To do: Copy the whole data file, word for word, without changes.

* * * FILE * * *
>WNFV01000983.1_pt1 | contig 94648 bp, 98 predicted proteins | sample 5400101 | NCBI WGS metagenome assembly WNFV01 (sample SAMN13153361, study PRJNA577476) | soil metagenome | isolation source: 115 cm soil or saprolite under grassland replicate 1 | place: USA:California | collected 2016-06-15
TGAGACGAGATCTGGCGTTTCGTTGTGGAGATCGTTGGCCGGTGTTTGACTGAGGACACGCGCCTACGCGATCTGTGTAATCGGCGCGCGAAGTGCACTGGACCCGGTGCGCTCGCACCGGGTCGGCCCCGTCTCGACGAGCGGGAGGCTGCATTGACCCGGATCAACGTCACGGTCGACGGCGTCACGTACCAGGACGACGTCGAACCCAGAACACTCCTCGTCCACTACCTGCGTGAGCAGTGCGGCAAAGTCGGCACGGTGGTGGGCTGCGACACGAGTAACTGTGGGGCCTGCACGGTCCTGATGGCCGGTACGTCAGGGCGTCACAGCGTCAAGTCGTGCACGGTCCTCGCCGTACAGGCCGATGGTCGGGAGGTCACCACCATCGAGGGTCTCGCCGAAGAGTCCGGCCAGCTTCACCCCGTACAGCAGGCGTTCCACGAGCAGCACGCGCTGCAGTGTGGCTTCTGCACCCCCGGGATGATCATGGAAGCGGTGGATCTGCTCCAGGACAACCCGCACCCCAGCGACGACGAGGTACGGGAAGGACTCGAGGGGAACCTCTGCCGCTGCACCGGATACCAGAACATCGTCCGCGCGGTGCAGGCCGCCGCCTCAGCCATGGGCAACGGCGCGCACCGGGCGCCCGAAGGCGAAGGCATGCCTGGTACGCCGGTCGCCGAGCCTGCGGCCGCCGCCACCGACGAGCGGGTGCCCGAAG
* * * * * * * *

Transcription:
>WNFV01000983.1_pt1 | contig 94648 bp, 98 predicted proteins | sample 5400101 | NCBI WGS metagenome assembly WNFV01 (sample SAMN13153361, study PRJNA577476) | soil metagenome | isolation source: 115 cm soil or saprolite under grassland replicate 1 | place: USA:California | collected 2016-06-15
TGAGACGAGATCTGGCGTTTCGTTGTGGAGATCGTTGGCCGGTGTTTGACTGAGGACACGCGCCTACGCGATCTGTGTAATCGGCGCGCGAAGTGCACTGGACCCGGTGCGCTCGCACCGGGTCGGCCCCGTCTCGACGAGCGGGAGGCTGCATTGACCCGGATCAACGTCACGGTCGACGGCGTCACGTACCAGGACGACGTCGAACCCAGAACACTCCTCGTCCACTACCTGCGTGAGCAGTGCGGCAAAGTCGGCACGGTGGTGGGCTGCGACACGAGTAACTGTGGGGCCTGCACGGTCCTGATGGCCGGTACGTCAGGGCGTCACAGCGTCAAGTCGTGCACGGTCCTCGCCGTACAGGCCGATGGTCGGGAGGTCACCACCATCGAGGGTCTCGCCGAAGAGTCCGGCCAGCTTCACCCCGTACAGCAGGCGTTCCACGAGCAGCACGCGCTGCAGTGTGGCTTCTGCACCCCCGGGATGATCATGGAAGCGGTGGATCTGCTCCAGGACAACCCGCACCCCAGCGACGACGAGGTACGGGAAGGACTCGAGGGGAACCTCTGCCGCTGCACCGGATACCAGAACATCGTCCGCGCGGTGCAGGCCGCCGCCTCAGCCATGGGCAACGGCGCGCACCGGGCGCCCGAAGGCGAAGGCATGCCTGGTACGCCGGTCGCCGAGCCTGCGGCCGCCGCCACCGACGAGCGGGTGCCCGAAG